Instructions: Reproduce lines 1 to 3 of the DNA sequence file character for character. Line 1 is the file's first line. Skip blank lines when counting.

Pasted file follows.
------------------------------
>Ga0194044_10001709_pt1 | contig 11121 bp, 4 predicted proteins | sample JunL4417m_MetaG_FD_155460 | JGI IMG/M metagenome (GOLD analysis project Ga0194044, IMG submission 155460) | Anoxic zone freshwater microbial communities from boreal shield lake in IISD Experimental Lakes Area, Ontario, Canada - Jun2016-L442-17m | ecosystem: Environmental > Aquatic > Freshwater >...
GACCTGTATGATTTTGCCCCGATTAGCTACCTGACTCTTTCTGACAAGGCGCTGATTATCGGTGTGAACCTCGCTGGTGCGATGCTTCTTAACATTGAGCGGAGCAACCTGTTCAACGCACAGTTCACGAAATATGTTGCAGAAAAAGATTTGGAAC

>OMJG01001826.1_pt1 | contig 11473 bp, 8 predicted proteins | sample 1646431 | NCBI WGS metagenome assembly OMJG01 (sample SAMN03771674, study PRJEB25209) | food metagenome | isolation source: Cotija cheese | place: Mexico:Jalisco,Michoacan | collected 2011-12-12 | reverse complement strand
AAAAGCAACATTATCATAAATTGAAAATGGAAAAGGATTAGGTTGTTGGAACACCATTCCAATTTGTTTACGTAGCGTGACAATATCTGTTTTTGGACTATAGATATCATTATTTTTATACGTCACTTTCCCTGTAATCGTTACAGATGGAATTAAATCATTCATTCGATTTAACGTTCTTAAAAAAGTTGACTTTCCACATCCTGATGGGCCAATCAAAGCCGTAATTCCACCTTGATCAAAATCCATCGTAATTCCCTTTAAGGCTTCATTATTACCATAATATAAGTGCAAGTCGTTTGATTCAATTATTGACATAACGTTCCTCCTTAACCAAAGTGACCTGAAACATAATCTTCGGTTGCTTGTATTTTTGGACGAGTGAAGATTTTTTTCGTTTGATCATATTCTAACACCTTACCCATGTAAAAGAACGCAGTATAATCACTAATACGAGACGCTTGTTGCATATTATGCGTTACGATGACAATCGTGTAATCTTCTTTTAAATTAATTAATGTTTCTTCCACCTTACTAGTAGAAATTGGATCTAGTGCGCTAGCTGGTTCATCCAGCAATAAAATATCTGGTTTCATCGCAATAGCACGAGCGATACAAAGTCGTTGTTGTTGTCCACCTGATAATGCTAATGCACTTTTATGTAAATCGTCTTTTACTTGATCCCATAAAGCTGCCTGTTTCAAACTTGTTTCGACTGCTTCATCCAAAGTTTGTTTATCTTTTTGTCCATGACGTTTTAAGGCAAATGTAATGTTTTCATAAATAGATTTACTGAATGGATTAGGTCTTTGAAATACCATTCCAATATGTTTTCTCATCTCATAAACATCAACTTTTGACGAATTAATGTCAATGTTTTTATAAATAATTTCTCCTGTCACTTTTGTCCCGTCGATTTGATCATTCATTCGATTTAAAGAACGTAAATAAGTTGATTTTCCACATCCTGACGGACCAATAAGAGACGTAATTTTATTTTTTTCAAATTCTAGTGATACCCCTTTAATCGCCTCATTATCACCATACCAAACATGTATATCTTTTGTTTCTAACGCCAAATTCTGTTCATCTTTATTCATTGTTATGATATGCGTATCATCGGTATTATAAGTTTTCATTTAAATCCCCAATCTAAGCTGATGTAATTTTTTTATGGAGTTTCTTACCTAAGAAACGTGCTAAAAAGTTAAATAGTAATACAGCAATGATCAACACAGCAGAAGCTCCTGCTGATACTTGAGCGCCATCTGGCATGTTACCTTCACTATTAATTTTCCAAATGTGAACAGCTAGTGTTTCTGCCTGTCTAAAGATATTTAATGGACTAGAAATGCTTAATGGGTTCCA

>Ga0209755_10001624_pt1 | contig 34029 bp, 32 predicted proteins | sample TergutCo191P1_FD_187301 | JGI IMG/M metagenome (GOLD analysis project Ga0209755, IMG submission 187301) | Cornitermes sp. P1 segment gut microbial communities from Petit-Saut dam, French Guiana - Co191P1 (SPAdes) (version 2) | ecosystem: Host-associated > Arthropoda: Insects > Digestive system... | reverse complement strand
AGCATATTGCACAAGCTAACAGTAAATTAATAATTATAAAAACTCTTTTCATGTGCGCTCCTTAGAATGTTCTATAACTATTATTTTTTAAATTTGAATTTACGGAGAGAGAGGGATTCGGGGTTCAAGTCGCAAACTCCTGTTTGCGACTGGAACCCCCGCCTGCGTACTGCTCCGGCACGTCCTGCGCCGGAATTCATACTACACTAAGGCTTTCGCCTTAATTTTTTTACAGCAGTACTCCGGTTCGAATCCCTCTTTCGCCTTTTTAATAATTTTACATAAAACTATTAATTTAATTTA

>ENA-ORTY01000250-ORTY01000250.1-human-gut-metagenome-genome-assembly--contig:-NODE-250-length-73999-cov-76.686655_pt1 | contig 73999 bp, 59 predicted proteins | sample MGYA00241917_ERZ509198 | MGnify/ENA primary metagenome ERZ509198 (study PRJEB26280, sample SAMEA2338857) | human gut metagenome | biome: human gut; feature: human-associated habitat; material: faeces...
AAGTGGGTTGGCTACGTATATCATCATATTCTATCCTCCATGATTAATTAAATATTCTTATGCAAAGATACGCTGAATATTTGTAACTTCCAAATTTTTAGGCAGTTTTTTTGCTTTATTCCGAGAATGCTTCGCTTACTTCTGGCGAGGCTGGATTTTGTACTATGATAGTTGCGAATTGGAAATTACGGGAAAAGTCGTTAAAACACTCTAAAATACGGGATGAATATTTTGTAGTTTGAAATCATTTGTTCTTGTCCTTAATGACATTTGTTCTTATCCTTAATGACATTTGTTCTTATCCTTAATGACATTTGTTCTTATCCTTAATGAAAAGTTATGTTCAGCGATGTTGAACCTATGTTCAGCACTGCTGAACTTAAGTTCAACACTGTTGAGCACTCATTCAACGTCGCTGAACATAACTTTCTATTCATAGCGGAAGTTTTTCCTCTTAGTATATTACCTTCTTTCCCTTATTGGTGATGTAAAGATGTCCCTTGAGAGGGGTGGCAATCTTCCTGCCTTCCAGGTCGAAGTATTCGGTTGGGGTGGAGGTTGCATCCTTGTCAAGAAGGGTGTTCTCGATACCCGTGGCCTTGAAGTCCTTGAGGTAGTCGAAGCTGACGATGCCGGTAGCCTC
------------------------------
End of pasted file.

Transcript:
>Ga0194044_10001709_pt1 | contig 11121 bp, 4 predicted proteins | sample JunL4417m_MetaG_FD_155460 | JGI IMG/M metagenome (GOLD analysis project Ga0194044, IMG submission 155460) | Anoxic zone freshwater microbial communities from boreal shield lake in IISD Experimental Lakes Area, Ontario, Canada - Jun2016-L442-17m | ecosystem: Environmental > Aquatic > Freshwater >...
GACCTGTATGATTTTGCCCCGATTAGCTACCTGACTCTTTCTGACAAGGCGCTGATTATCGGTGTGAACCTCGCTGGTGCGATGCTTCTTAACATTGAGCGGAGCAACCTGTTCAACGCACAGTTCACGAAATATGTTGCAGAAAAAGATTTGGAAC

>OMJG01001826.1_pt1 | contig 11473 bp, 8 predicted proteins | sample 1646431 | NCBI WGS metagenome assembly OMJG01 (sample SAMN03771674, study PRJEB25209) | food metagenome | isolation source: Cotija cheese | place: Mexico:Jalisco,Michoacan | collected 2011-12-12 | reverse complement strand